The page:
We will know that you are competent to…
[insert specific outcome]
if or when…
[insert assessment criterion]
• Where there is a product, the assessable or measurable criteria for the product may include:
- – accuracy
– finish / presentation
– completeness (written information)
– legibility (written information)
– clarity (written / spoken information)
– availability for use / location
• Where work organisation / work role is critical the assessable or measurable criteria for the way work is carried out may include:
- – time / speed / rate
– procedures involving processes or methods
– cost effectiveness
– user specifications or needs
– optimisation of resources
– health and safety
– confidentiality / security
– dress / appearance
– language and behaviour
– creation and maintenance of effective relationships
• The criterion statement sets the guidelines for developing particular
assessment tasks at learning programme or services level rather
than reflecting check lists for one or more assessment instruments.
• The criteria capture the requirements for fair, valid and reliable assessment procedures that make use of tools and methods appropriate to the organising field, sub-field, level, category and the unit standard being registered.
• The assessment criteria capture the underlying and embedded
knowledge base that allows the learner to reflect achievement of the unit standard (through the reflective and repetitive application of that knowledge, skill, ability and value achievement within a range of contexts).
• The assessment criteria must be sufficiently transparent to ensure
ease of understanding across a range of learning providers, learning
services and learners.
9. Range statements
• The range statements relate directly to specific outcomes, assessment criteria or even the standard.
Note: Not all specific outcomes or assessment criteria require range statements.
• There must be a clear relationship between range statements, the
specific outcomes, the purpose of the unit standard, and the assessment criteria delineated for the unit standard.
• This category contains:
– General Notes
– Critical cross-field outcomes as well as
– Embedded knowledge.
• The format of entries follows on from the statements:
- – I/Learners can understand and explain…
– I/Learners can apply…
and these entries are phrased as
Noun + modifying phrase(s)
‘Integration of information technology and adult basic education and training’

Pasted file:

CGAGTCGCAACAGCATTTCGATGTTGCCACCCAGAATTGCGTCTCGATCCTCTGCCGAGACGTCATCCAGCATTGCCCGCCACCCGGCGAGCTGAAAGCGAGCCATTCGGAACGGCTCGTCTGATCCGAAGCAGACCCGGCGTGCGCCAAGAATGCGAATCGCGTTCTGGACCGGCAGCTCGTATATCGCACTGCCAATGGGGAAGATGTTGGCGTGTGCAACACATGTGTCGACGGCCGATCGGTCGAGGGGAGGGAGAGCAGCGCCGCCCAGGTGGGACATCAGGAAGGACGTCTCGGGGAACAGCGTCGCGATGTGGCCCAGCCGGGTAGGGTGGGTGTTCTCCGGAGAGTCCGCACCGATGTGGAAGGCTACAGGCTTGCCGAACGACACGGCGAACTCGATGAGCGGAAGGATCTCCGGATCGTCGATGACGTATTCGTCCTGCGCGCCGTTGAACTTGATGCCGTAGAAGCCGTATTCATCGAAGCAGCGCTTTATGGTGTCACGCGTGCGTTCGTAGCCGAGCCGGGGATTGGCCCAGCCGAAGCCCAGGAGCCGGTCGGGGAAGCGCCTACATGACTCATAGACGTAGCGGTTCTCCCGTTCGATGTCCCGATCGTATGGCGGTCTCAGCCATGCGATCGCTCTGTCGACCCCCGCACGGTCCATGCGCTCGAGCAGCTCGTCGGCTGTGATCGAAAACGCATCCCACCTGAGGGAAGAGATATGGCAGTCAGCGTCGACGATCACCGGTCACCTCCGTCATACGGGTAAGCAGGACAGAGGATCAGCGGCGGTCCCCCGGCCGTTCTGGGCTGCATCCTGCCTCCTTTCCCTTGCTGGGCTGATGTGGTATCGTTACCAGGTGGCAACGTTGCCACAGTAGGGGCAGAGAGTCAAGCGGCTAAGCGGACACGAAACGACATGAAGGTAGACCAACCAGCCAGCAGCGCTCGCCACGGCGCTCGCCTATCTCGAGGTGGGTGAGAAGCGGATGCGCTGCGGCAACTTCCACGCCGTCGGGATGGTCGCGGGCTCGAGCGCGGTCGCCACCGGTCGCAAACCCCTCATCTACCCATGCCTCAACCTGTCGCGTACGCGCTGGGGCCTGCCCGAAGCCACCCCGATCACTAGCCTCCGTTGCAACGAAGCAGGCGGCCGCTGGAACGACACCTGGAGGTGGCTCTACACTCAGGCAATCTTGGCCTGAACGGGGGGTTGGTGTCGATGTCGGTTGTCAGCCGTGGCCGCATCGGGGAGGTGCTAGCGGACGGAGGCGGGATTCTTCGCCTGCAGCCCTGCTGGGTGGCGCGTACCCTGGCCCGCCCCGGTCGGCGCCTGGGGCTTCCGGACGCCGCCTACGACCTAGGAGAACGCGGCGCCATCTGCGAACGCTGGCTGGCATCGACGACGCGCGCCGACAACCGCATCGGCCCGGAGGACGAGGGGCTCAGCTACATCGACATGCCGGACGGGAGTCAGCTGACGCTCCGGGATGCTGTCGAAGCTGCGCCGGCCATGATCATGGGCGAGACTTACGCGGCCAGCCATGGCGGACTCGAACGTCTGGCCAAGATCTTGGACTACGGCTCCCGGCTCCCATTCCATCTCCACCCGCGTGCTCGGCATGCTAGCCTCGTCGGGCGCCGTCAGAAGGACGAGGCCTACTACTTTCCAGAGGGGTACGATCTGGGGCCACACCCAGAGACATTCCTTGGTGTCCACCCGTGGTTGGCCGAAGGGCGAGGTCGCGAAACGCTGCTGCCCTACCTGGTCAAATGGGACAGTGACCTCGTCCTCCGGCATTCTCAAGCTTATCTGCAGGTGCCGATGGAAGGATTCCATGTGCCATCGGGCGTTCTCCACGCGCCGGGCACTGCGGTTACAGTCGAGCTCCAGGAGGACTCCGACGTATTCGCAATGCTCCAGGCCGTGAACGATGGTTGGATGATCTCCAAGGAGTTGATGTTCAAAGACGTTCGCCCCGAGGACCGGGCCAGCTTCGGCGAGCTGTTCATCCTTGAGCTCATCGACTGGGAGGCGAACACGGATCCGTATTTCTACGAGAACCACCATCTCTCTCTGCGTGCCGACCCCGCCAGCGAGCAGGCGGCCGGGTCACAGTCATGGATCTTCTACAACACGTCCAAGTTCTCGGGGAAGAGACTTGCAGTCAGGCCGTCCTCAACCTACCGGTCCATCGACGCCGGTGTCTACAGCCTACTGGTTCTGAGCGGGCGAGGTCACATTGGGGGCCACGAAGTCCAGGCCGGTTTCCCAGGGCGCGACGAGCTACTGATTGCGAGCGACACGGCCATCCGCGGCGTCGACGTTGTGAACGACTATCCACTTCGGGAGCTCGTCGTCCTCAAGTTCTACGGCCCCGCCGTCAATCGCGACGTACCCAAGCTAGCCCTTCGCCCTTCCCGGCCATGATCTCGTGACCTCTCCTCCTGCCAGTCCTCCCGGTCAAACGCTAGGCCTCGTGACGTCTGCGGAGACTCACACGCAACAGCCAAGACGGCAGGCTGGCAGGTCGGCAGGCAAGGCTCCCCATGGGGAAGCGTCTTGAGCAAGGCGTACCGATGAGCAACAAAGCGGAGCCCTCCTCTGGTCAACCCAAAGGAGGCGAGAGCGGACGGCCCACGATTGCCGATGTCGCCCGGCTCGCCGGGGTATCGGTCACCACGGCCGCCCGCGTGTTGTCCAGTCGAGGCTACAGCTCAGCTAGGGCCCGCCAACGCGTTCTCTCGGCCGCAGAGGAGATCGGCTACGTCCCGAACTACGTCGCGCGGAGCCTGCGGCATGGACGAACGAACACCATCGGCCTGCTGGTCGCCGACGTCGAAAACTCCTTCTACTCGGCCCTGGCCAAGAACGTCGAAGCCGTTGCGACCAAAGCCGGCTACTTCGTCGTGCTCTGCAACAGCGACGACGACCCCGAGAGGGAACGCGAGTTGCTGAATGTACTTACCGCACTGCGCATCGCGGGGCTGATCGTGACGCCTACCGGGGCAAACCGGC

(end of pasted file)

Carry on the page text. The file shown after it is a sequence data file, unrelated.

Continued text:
• Where there is an embedded knowledge section it comprises a statement of the knowledge base required for competent performance and achievement of the unit standard, representing what the learner has to understand and be able to explain in the area (sub-field) at the particular level.
• The embedded knowledge statement includes demonstrations of
knowledge of the classificatory systems operating in the area and at the level of the unit standard.
Understanding of the Linnaean classificatory system in the identification of plants and animals
Critical Cross-Field Outcomes:
• Critical Cross-Field Outcomes are in a ‘matrix’ format that indicates how each outcome is addressed in the standard. The matrix captures the relationship of the purpose, specific outcomes, and embedded knowledge to the critical cross-field outcomes.
The Critical Cross-Field Outcomes are the following:
• identifying and solving problems in which responses display that responsible decisions using critical and creative thinking have been made
• working effectively with others as a member of a team, group, organisation, community
• organising and managing oneself and one’s activities responsibly and effectively
• collecting, analysing, organising and critically evaluating information
• communicating effectively using visual, mathematical and/or language skills in the modes of oral and/or written persuasion
• using science and technology effectively and critically, showing responsibility towards the environment and health of others
• demonstrating an understanding of the world as a set of related systems by recognising that problem-solving contexts do not exist in isolation
• contributing to the full personal development of each learner and
the social and economic development of the society at large, by making it the underlying intention of any programme of learning to make an individual aware of the importance of:
- – reflecting on and exploring a variety of strategies to learn more effectively;
– participating as responsible citizens in the life of local, national and global communities;
– being culturally and aesthetically sensitive across a range of social contexts;
– exploring education and career opportunities;
– developing entrepreneurial opportunities
• The general notes act as a range statement for the whole standard. They include:
- – definitions of terms
– legislation and regulations
– general information of value to assessors and learning providers